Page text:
Moral Relativism is Incoherent


In a recent post, James Chastek reminded me of Paul Boghossian’s excellent argument denying the coherence of moral relativism. You can read Boghossian’s argument here or listen to him here. The argument, simply put, is that attempts to relativize morality in fact do nothing other than eliminate morality. The claim that different periods or different locations had different moral beliefs (approved of X, disapproved of Y) is simply a descriptive (historical or sociological) claim which says nothing for or against the claim that absolute moral facts exist. In fact, as both Chastek and Boghossian point out, both the purported moral relativist and moral absolutist can agree, for example, that Hindus believe that eating beef is wrong, without in fact accepting that eating beef is wrong, since all the moral absolutist is agreeing with is a claim about what Hindus believe in this respect but not in respect of whether eating beef is wrong. Consequently, as Boghossian points out, the choice is not one between moral absolutism or relativism but one between moral absolutism or nihilism; there is simply no half-way house inbetween.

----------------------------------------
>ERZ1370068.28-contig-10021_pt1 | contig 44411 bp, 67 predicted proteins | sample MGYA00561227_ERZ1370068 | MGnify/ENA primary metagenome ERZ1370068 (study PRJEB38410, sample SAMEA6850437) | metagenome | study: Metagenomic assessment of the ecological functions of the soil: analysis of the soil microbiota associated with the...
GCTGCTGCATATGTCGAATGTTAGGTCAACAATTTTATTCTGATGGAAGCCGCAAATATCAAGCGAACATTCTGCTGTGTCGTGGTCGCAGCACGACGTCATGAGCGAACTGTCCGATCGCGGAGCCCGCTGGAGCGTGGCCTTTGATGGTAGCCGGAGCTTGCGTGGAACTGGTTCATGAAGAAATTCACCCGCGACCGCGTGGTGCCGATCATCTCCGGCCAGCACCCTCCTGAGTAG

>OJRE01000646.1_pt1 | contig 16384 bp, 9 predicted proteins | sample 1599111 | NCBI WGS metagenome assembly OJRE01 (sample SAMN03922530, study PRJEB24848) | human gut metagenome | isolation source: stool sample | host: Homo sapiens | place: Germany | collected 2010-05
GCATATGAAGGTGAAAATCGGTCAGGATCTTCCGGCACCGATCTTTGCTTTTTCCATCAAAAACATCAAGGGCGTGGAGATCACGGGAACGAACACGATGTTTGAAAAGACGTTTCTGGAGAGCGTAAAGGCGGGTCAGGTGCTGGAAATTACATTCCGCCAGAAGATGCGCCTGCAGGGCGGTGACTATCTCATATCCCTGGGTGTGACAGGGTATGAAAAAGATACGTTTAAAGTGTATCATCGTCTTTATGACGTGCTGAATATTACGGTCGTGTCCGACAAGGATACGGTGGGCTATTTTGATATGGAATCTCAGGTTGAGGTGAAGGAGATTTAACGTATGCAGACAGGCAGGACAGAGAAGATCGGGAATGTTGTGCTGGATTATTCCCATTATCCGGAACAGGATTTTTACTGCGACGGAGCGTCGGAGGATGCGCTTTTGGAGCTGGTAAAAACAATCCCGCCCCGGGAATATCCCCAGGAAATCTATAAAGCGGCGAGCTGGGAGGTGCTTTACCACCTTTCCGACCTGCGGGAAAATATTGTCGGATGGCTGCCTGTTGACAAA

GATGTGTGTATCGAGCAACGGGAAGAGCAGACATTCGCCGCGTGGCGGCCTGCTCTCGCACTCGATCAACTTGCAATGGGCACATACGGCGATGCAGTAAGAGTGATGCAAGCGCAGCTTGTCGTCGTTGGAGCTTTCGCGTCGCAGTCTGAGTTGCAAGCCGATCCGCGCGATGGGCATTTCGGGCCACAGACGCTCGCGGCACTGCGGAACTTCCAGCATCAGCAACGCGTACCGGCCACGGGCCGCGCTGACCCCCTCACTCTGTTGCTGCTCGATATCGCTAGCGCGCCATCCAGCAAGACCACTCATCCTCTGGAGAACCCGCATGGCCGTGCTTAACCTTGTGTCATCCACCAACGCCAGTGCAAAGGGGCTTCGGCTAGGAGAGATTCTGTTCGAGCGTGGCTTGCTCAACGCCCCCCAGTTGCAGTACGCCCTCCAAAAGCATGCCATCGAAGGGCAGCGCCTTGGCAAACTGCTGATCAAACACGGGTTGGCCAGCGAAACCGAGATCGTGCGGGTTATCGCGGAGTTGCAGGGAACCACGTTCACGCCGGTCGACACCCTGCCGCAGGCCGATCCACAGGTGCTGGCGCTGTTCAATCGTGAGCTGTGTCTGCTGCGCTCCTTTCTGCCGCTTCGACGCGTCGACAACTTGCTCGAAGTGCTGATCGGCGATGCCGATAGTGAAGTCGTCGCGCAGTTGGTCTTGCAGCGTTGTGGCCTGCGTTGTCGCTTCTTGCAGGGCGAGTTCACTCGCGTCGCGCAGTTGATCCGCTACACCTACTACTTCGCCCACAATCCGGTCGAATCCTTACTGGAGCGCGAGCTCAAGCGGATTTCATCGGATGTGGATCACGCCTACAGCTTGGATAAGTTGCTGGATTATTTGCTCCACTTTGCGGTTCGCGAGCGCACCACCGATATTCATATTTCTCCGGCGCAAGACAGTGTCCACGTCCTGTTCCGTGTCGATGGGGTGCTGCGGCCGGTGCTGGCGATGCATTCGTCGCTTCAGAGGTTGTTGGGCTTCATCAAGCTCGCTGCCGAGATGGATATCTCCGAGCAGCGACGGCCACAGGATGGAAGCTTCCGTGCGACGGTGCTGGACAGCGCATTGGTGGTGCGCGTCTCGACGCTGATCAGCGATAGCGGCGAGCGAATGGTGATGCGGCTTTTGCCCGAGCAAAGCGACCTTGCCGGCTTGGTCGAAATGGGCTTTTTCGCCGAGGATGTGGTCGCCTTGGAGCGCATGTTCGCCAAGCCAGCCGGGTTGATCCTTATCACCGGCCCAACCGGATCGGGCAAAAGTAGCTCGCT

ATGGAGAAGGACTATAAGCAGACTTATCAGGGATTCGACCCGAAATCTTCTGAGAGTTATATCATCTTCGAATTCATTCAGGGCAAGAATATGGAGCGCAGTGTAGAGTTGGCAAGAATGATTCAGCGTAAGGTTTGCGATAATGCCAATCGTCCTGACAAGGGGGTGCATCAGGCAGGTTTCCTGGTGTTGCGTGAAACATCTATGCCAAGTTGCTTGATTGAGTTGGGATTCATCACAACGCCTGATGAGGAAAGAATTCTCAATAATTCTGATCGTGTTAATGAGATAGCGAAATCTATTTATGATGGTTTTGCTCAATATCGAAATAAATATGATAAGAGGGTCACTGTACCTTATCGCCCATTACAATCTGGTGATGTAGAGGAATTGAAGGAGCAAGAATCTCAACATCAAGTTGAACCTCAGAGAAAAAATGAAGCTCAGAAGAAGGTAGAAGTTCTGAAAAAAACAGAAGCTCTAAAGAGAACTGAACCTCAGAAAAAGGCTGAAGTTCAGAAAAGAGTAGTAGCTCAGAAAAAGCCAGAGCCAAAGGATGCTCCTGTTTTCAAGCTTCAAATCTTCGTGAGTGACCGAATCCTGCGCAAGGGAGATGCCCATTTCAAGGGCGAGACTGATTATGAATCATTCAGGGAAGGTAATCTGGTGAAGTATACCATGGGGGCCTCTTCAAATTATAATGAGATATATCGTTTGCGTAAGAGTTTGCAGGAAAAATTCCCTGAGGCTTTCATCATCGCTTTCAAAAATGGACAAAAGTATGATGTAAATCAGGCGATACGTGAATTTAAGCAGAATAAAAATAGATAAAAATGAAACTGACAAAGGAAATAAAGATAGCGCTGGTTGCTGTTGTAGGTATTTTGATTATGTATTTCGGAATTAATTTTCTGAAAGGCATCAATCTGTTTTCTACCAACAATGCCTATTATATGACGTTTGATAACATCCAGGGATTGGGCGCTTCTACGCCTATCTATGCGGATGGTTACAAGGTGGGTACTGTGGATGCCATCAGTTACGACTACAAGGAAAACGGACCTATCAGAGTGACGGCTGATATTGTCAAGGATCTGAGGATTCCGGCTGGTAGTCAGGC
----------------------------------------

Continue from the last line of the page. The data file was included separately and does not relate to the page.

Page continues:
Picture: Antigone in front of dead Polynikes (1865) by Nikiforos Lytras

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